Formula 1’s second sprint qualifying race yesterday failed to convince Mercedes team principal Toto Wolff the new format belongs in the sport.
Wolff said it was little surprise yesterday’s event failed to produce an exciting race and that shifting between formats from weekend to weekend generated confusion.
“First of all, everybody’s confused,” he said. “I don’t know how it is with you, I don’t even know what session is when.
“I believe that the sprint race format, as it stands at the moment, doesn’t give a lot of benefit because nobody will take a serious risk. There’s too little points at stake and the risk of compromising your Sunday grand prix with points all the way to tenth position is just not worth the risk.
“So what we’ve seen today is a combination of general difficulties in overtaking because the straight-line speeds are very similar. But also because even at turn one and two, nobody takes a risk.”
F1’s third and final running of the format is due to take place at the Brazilian Grand Prix in November.
“Let’s give it another try in Brazil, let’s see if there is anything that changes,” said Wolff. “But that was a worthwhile experiment and for me – and, this is just a personal opinion or the opinion of my engineers here – it’s not fish, not meat.”
The sprint qualifying trial was agreed following a 2020 season which was largely dominated by Mercedes. However Wolff says the closer championship fight F1 is enjoying this year shows fundamental changes to the race weekend format are not needed.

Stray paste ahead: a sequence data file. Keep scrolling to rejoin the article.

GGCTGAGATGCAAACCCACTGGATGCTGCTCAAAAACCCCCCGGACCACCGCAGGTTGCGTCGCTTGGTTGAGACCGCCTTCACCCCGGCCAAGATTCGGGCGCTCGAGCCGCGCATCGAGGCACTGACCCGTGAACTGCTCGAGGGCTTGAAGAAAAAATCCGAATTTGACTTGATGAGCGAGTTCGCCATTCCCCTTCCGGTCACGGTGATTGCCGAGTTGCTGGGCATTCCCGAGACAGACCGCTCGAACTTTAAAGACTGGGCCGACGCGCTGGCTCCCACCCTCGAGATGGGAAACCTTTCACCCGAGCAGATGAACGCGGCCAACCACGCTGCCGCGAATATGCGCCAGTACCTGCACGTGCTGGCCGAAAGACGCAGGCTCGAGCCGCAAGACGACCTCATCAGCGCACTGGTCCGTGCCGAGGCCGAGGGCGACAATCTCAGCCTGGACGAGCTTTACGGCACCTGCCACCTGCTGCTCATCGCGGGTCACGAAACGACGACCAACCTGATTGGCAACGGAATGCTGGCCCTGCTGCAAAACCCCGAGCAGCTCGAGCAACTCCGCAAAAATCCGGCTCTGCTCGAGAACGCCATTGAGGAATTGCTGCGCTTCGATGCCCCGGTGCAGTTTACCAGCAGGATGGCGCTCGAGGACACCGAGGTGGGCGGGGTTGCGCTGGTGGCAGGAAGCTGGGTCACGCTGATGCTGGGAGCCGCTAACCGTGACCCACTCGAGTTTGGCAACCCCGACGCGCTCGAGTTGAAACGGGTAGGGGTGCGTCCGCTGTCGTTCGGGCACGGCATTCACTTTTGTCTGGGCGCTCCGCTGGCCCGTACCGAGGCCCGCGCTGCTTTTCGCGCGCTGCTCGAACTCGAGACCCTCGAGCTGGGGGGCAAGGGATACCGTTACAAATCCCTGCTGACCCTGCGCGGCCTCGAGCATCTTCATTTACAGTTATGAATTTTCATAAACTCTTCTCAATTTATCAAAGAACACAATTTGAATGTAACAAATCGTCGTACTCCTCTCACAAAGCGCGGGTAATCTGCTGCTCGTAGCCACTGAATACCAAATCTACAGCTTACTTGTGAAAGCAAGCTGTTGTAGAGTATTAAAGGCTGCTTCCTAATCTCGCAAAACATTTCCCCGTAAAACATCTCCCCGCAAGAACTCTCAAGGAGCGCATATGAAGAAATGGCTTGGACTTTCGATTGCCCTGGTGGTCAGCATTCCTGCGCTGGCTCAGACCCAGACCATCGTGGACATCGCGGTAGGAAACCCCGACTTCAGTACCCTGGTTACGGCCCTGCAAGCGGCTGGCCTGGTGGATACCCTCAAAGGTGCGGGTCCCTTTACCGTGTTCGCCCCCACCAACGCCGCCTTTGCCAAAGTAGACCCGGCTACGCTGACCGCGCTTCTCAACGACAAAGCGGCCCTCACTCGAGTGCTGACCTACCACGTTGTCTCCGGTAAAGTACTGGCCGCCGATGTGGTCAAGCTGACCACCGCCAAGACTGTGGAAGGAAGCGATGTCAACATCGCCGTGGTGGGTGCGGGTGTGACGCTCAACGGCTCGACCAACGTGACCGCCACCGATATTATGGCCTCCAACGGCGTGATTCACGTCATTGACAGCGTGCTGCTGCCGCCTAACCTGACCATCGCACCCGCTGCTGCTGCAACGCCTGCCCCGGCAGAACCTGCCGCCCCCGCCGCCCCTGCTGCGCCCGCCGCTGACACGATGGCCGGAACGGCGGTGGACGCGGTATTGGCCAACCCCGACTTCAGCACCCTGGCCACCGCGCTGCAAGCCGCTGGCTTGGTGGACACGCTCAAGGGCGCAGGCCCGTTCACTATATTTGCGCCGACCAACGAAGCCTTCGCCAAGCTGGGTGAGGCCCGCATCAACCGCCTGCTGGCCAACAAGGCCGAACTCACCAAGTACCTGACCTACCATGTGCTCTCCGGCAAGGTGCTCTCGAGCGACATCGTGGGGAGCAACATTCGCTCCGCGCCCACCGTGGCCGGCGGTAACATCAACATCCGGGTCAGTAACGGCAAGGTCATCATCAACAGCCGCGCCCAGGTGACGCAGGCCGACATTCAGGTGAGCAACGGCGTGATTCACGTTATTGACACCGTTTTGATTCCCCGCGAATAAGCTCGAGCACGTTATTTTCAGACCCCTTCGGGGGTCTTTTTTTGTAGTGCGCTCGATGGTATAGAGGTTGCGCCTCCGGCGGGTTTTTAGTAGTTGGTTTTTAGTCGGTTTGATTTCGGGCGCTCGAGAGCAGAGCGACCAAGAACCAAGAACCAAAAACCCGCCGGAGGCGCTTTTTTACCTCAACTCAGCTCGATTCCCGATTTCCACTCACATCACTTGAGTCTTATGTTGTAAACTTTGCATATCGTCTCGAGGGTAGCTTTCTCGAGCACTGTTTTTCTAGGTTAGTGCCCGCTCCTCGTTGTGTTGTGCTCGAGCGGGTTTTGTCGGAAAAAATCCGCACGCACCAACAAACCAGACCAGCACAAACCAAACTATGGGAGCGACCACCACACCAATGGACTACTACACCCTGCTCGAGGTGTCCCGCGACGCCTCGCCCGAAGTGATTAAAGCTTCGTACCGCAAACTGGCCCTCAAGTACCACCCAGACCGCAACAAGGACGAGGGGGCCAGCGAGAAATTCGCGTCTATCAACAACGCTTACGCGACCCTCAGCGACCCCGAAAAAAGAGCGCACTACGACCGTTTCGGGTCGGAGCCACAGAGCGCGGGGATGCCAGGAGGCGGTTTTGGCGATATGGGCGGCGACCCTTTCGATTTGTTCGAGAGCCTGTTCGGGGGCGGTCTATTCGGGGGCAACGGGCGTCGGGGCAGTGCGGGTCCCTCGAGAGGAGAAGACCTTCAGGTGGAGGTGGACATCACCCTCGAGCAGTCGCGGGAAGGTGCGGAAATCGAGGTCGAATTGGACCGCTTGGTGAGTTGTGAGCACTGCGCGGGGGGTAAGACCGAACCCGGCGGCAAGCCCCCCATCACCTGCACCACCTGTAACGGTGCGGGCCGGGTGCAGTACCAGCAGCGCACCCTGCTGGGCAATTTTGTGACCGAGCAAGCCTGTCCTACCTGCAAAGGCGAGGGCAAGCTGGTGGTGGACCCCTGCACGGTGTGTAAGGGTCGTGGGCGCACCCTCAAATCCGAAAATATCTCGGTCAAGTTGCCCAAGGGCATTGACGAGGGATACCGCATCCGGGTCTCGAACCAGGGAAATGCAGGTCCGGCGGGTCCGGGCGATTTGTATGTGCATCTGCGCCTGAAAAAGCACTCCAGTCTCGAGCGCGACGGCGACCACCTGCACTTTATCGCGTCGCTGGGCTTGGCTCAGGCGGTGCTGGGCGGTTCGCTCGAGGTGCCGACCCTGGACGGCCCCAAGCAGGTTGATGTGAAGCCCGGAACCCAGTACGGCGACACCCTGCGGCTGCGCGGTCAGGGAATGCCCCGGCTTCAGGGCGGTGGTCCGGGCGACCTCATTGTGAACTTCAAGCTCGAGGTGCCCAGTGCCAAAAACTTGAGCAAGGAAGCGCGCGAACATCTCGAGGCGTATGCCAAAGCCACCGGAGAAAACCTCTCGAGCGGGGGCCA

“We’ve resisted in the past experiments because they were just too controversial and mainly, also, against what the sport stands for, and that’s real racing.
“We have great personalities now and it’s broadcasted in the right way. And people know that it’s a meritocracy, best man and best machine wins. And you can see this year there is just more cars that are really competitive and a really good fight at the top.
“So whatever conclusion we take altogether – the teams, the FIA and FOM in F1 commission – whether we discontinue or we continue, I think we need to do it with a fine-toothed comb.”
F1 needs to be prepared to drop the format if it cannot be improved, said Wolff. “We have too much responsibility for our sport to just freestyle with regulatory changes.
“If Brazil proves to be an exciting race, maybe there will be appetite to continue. But some of the suggestions that have come up is just confused.”
F1’s motorsport director Ross Brawn has suggested improving the format by severing the connection between the Saturday race and Sunday starting position, awarding more points and reversing the grid to encourage drivers to take more risks. Wolff, who vehemently opposed past attempts to introduce reverse grids, said he “remains in the same position” on that change.
“It’s diluting the DNA of the sport of a meritocracy. I think sprint races is worth the try, I’m not sure we will keep them. But the reverse grid can be done in junior formulas where you want to see the overtaking abilities of drivers and it’s not something we should even come close to in Formula 1.”
He believes F1 should essentially retain its current format, but further reduce the amount of practice teams do on Friday, and potentially reinstate the Sunday morning pre-race warm-up which was last seen in 2002.
“Start Friday afternoon with FP1, do a Saturday morning FP2, do a conventional qualifying like we do on a fantastic grand prix on Sunday,” said Wolff. “And maybe you want to do some warm-up Sunday morning, I don’t know, maybe that can add a little bit more respect for the people.
“But in any case, I would just shorten the free practice session so there is more variability in the results to keep the rest like it is.”
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